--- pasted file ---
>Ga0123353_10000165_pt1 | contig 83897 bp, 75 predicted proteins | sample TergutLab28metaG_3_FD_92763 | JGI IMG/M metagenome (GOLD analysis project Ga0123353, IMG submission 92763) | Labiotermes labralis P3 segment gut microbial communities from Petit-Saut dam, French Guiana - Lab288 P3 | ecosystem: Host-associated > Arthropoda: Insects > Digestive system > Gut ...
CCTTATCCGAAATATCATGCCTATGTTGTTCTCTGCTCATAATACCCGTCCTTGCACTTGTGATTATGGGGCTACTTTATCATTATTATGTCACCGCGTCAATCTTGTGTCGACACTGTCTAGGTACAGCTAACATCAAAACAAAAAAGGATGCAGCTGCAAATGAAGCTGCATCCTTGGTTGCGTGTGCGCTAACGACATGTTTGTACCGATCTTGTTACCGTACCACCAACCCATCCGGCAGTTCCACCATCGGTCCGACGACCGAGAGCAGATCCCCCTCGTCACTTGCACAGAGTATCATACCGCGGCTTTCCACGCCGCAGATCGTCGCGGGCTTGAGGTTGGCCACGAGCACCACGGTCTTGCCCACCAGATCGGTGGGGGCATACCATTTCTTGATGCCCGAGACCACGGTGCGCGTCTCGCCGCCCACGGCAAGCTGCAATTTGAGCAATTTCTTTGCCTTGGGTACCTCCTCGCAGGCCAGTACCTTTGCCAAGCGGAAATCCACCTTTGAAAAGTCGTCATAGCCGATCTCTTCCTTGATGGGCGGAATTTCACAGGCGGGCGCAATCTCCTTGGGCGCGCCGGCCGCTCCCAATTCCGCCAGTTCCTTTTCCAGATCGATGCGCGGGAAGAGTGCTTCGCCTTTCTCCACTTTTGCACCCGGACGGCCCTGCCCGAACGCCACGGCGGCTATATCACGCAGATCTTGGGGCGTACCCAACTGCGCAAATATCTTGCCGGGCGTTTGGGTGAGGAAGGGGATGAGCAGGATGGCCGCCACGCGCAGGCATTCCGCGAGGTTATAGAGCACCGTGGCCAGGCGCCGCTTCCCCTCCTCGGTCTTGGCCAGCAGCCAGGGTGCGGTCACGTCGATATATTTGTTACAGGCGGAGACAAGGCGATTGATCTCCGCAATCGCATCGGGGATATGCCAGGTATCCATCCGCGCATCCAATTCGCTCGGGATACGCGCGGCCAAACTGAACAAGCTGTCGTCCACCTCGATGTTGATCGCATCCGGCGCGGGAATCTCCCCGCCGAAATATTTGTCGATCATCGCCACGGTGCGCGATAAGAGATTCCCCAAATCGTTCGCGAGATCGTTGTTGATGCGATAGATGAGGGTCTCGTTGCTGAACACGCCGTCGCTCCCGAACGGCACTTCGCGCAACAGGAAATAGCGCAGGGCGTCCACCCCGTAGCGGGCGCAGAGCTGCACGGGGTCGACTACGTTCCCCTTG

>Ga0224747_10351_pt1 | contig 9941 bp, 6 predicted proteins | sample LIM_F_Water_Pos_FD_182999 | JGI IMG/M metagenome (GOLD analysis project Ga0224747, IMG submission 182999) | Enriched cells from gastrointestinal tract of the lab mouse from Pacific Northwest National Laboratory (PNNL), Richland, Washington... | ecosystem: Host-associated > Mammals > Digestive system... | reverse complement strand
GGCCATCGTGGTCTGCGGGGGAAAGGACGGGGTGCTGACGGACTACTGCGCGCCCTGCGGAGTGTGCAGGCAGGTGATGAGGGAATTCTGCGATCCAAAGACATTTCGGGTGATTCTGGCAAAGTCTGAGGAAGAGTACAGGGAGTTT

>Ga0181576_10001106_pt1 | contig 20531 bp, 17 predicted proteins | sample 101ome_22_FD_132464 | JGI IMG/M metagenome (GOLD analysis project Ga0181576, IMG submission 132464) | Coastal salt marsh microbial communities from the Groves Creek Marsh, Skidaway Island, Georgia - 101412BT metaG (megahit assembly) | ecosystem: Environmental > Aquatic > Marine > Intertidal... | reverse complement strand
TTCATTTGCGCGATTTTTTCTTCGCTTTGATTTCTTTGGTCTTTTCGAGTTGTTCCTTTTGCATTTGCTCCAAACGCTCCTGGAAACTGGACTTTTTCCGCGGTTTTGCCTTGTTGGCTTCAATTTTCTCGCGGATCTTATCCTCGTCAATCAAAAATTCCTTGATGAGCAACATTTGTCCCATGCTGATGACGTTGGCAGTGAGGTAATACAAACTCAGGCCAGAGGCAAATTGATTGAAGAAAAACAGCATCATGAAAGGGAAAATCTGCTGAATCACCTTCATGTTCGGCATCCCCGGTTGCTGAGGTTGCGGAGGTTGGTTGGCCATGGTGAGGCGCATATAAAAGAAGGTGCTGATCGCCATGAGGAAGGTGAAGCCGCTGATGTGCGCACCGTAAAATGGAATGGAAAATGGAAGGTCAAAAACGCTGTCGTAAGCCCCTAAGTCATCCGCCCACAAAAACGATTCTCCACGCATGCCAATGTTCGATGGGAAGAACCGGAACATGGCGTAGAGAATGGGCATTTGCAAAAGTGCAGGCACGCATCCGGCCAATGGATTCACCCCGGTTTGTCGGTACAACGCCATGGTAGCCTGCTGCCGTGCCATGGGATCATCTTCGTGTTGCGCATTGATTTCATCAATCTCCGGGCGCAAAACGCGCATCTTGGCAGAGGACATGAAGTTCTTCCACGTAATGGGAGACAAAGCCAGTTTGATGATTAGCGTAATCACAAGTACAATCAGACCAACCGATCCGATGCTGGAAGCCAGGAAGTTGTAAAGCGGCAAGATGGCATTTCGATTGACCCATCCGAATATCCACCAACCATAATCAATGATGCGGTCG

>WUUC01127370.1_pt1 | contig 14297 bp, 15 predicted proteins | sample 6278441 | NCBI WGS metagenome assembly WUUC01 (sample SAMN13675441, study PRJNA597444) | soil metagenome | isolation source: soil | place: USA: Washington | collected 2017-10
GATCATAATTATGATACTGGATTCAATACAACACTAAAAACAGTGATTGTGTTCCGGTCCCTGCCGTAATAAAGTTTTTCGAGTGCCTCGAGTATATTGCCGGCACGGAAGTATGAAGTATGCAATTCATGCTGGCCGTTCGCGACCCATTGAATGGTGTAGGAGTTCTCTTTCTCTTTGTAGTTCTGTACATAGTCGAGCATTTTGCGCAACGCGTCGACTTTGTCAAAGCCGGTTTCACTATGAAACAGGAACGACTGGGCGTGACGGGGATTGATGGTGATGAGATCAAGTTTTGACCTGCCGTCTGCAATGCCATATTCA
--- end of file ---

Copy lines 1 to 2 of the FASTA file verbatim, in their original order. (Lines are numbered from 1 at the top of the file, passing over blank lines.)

>Ga0123353_10000165_pt1 | contig 83897 bp, 75 predicted proteins | sample TergutLab28metaG_3_FD_92763 | JGI IMG/M metagenome (GOLD analysis project Ga0123353, IMG submission 92763) | Labiotermes labralis P3 segment gut microbial communities from Petit-Saut dam, French Guiana - Lab288 P3 | ecosystem: Host-associated > Arthropoda: Insects > Digestive system > Gut ...
CCTTATCCGAAATATCATGCCTATGTTGTTCTCTGCTCATAATACCCGTCCTTGCACTTGTGATTATGGGGCTACTTTATCATTATTATGTCACCGCGTCAATCTTGTGTCGACACTGTCTAGGTACAGCTAACATCAAAACAAAAAAGGATGCAGCTGCAAATGAAGCTGCATCCTTGGTTGCGTGTGCGCTAACGACATGTTTGTACCGATCTTGTTACCGTACCACCAACCCATCCGGCAGTTCCACCATCGGTCCGACGACCGAGAGCAGATCCCCCTCGTCACTTGCACAGAGTATCATACCGCGGCTTTCCACGCCGCAGATCGTCGCGGGCTTGAGGTTGGCCACGAGCACCACGGTCTTGCCCACCAGATCGGTGGGGGCATACCATTTCTTGATGCCCGAGACCACGGTGCGCGTCTCGCCGCCCACGGCAAGCTGCAATTTGAGCAATTTCTTTGCCTTGGGTACCTCCTCGCAGGCCAGTACCTTTGCCAAGCGGAAATCCACCTTTGAAAAGTCGTCATAGCCGATCTCTTCCTTGATGGGCGGAATTTCACAGGCGGGCGCAATCTCCTTGGGCGCGCCGGCCGCTCCCAATTCCGCCAGTTCCTTTTCCAGATCGATGCGCGGGAAGAGTGCTTCGCCTTTCTCCACTTTTGCACCCGGACGGCCCTGCCCGAACGCCACGGCGGCTATATCACGCAGATCTTGGGGCGTACCCAACTGCGCAAATATCTTGCCGGGCGTTTGGGTGAGGAAGGGGATGAGCAGGATGGCCGCCACGCGCAGGCATTCCGCGAGGTTATAGAGCACCGTGGCCAGGCGCCGCTTCCCCTCCTCGGTCTTGGCCAGCAGCCAGGGTGCGGTCACGTCGATATATTTGTTACAGGCGGAGACAAGGCGATTGATCTCCGCAATCGCATCGGGGATATGCCAGGTATCCATCCGCGCATCCAATTCGCTCGGGATACGCGCGGCCAAACTGAACAAGCTGTCGTCCACCTCGATGTTGATCGCATCCGGCGCGGGAATCTCCCCGCCGAAATATTTGTCGATCATCGCCACGGTGCGCGATAAGAGATTCCCCAAATCGTTCGCGAGATCGTTGTTGATGCGATAGATGAGGGTCTCGTTGCTGAACACGCCGTCGCTCCCGAACGGCACTTCGCGCAACAGGAAATAGCGCAGGGCGTCCACCCCGTAGCGGGCGCAGAGCTGCACGGGGTCGACTACGTTCCCCTTG